From here its continue into South Africa where we will hug the Atlantic coast before stopping just short of our final destination of Cape Town  at a bottle shop for some champange, probably a cheap bottle at this stage.  Other things that will occur at our destination are the conclusion of grand epiphanies such as future self directions or just as important what was the top 5 favourite soft drinks of the trip.
Until then…


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  • tickles & cuddles

    Another great post mate.
    Can’t believe it’s almost over.
    Looking forward to seeing you again though.
    Big love,
    Tickles & Cuddles

  • Vanatron

    Sent link to Robert Doyle. Keys will be here when you return :)

  • Dylan

    Wow, amazing. So proud of you guys, an amazing achievement. Can’t wait to share a beer and hear the stories, they will certainly be more interesting than ‘the church in the old town’.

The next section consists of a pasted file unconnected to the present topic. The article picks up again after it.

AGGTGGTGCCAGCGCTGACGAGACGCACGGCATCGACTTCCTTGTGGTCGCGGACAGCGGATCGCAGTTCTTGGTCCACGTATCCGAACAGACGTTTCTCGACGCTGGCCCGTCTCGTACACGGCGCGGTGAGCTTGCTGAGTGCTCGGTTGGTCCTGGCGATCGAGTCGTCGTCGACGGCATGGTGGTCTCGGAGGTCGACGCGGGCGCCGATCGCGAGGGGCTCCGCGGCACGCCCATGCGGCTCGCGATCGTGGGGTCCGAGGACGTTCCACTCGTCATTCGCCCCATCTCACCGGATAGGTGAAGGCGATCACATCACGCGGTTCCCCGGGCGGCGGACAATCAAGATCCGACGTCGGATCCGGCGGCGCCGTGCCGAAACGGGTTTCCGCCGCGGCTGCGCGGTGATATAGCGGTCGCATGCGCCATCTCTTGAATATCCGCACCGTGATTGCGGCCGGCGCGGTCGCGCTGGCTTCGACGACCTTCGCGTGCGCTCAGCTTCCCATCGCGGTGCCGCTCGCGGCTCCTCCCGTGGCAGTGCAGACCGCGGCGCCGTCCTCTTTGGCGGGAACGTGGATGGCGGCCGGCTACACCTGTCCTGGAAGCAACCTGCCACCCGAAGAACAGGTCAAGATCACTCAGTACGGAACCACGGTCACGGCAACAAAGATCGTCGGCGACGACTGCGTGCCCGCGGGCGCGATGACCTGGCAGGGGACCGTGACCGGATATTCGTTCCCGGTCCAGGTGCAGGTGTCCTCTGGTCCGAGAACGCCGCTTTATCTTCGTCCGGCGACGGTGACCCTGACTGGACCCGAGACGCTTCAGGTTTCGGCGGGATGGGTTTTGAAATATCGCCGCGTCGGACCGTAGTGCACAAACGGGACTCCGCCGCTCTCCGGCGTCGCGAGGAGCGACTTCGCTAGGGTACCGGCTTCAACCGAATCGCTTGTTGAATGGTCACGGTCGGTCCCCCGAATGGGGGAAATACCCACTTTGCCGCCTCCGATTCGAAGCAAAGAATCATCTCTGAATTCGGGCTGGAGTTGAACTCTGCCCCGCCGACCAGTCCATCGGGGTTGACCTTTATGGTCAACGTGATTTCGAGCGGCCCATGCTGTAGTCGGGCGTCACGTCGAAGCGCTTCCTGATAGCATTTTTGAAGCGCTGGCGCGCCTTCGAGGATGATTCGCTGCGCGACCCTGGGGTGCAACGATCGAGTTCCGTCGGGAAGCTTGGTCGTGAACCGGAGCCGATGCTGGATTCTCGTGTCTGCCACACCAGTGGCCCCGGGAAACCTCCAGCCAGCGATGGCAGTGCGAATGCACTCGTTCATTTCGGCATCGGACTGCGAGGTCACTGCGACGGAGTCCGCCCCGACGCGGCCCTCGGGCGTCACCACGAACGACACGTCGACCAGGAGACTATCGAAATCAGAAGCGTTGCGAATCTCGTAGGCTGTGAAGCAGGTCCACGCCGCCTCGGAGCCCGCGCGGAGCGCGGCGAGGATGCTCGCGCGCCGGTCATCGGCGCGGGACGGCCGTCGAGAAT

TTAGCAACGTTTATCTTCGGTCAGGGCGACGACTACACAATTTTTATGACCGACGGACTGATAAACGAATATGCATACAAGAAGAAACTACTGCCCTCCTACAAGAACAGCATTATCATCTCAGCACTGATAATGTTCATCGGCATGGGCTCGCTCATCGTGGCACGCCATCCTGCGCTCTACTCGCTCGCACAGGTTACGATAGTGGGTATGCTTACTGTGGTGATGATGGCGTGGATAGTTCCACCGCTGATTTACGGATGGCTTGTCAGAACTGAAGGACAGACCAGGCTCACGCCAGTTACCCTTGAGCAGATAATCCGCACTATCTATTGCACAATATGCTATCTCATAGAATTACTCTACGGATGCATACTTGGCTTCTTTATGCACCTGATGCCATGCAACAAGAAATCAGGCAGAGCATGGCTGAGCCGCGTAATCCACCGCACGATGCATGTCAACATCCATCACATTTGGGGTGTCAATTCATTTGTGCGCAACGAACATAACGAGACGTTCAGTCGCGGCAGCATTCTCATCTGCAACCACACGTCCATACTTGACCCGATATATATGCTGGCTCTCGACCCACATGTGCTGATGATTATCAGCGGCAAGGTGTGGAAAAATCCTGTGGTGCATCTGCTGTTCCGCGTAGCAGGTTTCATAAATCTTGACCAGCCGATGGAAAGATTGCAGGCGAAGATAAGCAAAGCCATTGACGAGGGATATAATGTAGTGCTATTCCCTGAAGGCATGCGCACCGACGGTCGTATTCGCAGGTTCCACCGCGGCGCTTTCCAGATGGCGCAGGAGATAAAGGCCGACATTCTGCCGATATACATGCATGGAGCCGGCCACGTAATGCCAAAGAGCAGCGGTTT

I’ll start shredding paper for the parade.

  • Fanta

    It’s going to suck when there isn’t a humorous African blog post to read! I think you should turn around at the bottom and cycling back up! Def want a photo or three! X

  • Mum

    Wade, you should write a book once home,it would be fantastic reading of your journey,I know that people would be so inspired to maybe do the trip themselves,only cyclists….Mum.

  • Shaun T

    Hi Wade, the photos yet again are amazing. The Namibian landscape certainly revealed itself to you. It’s great to read that despite the physical challenges of navigating the unsealed roads by bicycle you maintained an appreciation of the environment that enveloped you. Extremely jealous as always but thankful of the time I had with the 4 of you and the experiences we shared. Enjoy that Champagne in SA. Truly amazing what you guys are about to accomplish…

  • Simmo

    Absolutely awesome…your reference to the meteorites in Cranbourne is brilliant. If u do write a book, Cranbourne should definitely get a mention.

    Enjoy what’s left of the journey.